It's March. Two months have passed since you wrote down your writing goals for year and leapt with anticipation into your first project of 2018. So how are you doing?
Usually, by this time, the excitement has worn off. Boredom settles in. Perhaps frustration. The words on paper don't hold the same spark that they did when they are in your head. You may have started over more times that you can count, and it still isn't right. Or maybe you poured everything you dreamed about onto the paper (or computer) only to walk away from your story when it was only half done.
Don't worry about it! Writing is hard work. Take a deep breath and hang with me for a moment. As writers, we all hit times where creativity peaks and words flow faster than we can write or type. But probably more often than we would like, creativity also dips. On those days, I can barely put a sentence together. No good ideas come to mind. And everything I'm working on feels like trash.
If you are there, go ahead....scream, if you'd like. I've done it. I'll wait...
Last week, I heard another writer say that most of writing happens when we are away from the computer simply living life. I thought about that for awhile. There's a lot of truth in that statement. When we are not writing, we are out in the world, engaging with other people. In short, we are gathering life experience that makes our stories come to life. We are listening to how other people talk. We are discovering new places. Our senses are absorbing every detail. For writers, these experiences are NECESSARY to writing well. So, pay close attention.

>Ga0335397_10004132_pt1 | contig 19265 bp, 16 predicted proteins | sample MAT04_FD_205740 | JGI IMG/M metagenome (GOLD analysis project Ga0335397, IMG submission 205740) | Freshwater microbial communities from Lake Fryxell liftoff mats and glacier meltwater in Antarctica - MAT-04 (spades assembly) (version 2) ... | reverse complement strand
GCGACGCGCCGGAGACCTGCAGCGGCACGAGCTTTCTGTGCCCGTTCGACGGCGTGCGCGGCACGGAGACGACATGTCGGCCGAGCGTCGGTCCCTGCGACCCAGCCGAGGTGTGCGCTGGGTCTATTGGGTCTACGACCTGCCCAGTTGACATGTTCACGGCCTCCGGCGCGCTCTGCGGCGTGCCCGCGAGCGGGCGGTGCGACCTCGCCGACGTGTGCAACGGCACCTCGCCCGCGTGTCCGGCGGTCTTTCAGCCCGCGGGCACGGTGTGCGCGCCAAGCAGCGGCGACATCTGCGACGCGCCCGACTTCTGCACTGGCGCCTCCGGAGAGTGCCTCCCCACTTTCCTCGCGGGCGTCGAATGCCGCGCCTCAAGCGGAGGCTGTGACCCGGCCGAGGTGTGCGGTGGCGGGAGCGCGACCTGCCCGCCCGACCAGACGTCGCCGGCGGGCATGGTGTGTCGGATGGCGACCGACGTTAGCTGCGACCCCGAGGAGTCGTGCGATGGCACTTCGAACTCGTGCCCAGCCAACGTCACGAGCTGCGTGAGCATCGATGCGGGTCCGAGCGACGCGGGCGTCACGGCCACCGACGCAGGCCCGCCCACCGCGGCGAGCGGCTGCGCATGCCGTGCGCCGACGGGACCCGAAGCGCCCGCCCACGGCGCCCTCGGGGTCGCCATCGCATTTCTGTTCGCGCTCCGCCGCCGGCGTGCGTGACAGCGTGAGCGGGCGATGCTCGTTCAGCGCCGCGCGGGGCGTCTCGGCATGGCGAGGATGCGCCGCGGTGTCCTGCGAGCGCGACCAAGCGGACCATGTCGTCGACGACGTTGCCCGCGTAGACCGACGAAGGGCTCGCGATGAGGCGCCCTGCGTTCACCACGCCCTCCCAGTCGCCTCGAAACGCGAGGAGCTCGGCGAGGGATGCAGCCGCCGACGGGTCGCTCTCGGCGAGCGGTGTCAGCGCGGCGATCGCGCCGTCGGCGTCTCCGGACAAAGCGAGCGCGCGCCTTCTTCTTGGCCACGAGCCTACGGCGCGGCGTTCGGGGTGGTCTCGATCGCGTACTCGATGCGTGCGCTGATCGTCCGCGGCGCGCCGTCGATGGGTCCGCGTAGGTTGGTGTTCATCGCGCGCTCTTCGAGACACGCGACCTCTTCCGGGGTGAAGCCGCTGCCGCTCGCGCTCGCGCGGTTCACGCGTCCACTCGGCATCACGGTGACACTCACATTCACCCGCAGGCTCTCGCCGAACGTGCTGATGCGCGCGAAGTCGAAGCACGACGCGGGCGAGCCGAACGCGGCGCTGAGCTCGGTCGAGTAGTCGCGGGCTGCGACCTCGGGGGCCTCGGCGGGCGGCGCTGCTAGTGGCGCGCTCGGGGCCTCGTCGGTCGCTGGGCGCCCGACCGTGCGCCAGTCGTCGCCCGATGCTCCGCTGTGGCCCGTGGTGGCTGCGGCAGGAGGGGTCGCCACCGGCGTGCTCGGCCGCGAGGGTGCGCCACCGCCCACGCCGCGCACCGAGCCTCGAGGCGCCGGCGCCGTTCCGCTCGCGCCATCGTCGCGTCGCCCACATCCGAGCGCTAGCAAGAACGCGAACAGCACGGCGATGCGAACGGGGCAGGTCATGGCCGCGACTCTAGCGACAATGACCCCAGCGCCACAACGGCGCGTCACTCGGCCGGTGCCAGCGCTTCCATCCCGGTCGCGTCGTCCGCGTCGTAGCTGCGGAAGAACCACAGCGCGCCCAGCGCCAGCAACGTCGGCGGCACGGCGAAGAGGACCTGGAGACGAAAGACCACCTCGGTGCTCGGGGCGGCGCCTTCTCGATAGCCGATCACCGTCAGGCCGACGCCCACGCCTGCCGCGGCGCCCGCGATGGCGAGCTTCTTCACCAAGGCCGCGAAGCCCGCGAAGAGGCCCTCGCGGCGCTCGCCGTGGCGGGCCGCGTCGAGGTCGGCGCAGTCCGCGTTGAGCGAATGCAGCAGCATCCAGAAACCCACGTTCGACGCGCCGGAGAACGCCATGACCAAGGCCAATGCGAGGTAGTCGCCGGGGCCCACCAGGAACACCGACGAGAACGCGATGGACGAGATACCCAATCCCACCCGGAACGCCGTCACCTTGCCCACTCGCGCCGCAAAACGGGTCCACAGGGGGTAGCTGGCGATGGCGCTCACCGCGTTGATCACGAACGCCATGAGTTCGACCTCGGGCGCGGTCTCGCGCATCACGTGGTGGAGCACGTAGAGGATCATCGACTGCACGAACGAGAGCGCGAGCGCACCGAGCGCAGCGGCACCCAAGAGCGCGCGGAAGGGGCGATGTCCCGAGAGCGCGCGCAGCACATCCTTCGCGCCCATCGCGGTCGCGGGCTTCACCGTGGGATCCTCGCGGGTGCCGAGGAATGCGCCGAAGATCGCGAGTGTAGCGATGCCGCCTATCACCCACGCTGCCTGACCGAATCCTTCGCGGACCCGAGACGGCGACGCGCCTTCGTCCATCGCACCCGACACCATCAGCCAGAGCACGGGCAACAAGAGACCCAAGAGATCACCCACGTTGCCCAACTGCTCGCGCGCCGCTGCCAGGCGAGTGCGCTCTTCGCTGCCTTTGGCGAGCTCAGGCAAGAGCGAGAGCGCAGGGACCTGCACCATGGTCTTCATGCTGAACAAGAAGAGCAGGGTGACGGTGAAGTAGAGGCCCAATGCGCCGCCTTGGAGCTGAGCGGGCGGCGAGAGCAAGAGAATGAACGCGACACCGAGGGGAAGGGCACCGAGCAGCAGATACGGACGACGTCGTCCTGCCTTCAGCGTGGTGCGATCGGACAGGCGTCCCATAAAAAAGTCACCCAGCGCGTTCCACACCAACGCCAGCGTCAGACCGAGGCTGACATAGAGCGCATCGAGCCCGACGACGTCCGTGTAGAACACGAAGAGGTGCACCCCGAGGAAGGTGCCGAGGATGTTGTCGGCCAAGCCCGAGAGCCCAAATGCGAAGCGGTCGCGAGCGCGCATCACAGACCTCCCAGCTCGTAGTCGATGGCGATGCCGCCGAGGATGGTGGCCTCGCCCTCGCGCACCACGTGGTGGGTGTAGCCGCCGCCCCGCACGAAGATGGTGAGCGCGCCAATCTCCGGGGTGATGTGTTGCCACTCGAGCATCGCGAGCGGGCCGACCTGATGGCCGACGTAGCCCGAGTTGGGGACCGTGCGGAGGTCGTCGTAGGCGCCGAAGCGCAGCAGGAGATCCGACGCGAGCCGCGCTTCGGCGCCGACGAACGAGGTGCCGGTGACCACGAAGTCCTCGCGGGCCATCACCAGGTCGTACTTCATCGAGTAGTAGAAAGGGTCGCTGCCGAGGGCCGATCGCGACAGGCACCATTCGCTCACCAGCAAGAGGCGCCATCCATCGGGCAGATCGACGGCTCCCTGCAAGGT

NON-WRITING TIP: Instead of a writing tip today, I'm going to leave you with a non-writing tip: Walk away. Leave your notebook and computer on the desk and take a break. Clear your head. Do something you enjoy. Hang out with your friends. Read a good book. But pay attention. Ideas will come when you least expect them to. New worlds will form. Character will begin speaking again. Jot those down when they come but don't force it. Simply enjoy the creative moment.
Photo by Jason Rosewell on Unsplash